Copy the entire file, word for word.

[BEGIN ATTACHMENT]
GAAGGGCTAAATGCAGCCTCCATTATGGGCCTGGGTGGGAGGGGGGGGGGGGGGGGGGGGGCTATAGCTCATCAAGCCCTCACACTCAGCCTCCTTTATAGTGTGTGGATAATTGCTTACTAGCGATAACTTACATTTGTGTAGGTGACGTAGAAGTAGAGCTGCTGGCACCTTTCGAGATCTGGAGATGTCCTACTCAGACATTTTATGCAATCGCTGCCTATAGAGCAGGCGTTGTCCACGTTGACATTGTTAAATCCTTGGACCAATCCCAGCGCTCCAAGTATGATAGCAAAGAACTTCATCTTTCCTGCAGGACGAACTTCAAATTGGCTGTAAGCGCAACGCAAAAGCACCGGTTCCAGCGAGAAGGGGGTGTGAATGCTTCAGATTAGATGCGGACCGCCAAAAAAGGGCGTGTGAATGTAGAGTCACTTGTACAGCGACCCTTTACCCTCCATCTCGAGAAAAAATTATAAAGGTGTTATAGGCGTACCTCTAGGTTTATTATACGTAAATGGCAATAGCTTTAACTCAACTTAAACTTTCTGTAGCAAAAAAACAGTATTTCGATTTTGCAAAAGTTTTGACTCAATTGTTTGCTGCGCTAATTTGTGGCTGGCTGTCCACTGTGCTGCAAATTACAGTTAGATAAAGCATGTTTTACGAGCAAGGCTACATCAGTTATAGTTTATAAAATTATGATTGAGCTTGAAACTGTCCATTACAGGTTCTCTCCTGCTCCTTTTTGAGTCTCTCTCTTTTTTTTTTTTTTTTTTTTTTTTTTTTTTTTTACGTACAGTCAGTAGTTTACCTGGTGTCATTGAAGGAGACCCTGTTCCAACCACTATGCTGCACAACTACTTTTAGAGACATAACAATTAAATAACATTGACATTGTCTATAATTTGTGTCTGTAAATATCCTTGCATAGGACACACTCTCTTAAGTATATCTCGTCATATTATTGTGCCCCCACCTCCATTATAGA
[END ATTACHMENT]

GAAGGGCTAAATGCAGCCTCCATTATGGGCCTGGGTGGGAGGGGGGGGGGGGGGGGGGGGGCTATAGCTCATCAAGCCCTCACACTCAGCCTCCTTTATAGTGTGTGGATAATTGCTTACTAGCGATAACTTACATTTGTGTAGGTGACGTAGAAGTAGAGCTGCTGGCACCTTTCGAGATCTGGAGATGTCCTACTCAGACATTTTATGCAATCGCTGCCTATAGAGCAGGCGTTGTCCACGTTGACATTGTTAAATCCTTGGACCAATCCCAGCGCTCCAAGTATGATAGCAAAGAACTTCATCTTTCCTGCAGGACGAACTTCAAATTGGCTGTAAGCGCAACGCAAAAGCACCGGTTCCAGCGAGAAGGGGGTGTGAATGCTTCAGATTAGATGCGGACCGCCAAAAAAGGGCGTGTGAATGTAGAGTCACTTGTACAGCGACCCTTTACCCTCCATCTCGAGAAAAAATTATAAAGGTGTTATAGGCGTACCTCTAGGTTTATTATACGTAAATGGCAATAGCTTTAACTCAACTTAAACTTTCTGTAGCAAAAAAACAGTATTTCGATTTTGCAAAAGTTTTGACTCAATTGTTTGCTGCGCTAATTTGTGGCTGGCTGTCCACTGTGCTGCAAATTACAGTTAGATAAAGCATGTTTTACGAGCAAGGCTACATCAGTTATAGTTTATAAAATTATGATTGAGCTTGAAACTGTCCATTACAGGTTCTCTCCTGCTCCTTTTTGAGTCTCTCTCTTTTTTTTTTTTTTTTTTTTTTTTTTTTTTTTTACGTACAGTCAGTAGTTTACCTGGTGTCATTGAAGGAGACCCTGTTCCAACCACTATGCTGCACAACTACTTTTAGAGACATAACAATTAAATAACATTGACATTGTCTATAATTTGTGTCTGTAAATATCCTTGCATAGGACACACTCTCTTAAGTATATCTCGTCATATTATTGTGCCCCCACCTCCATTATAGA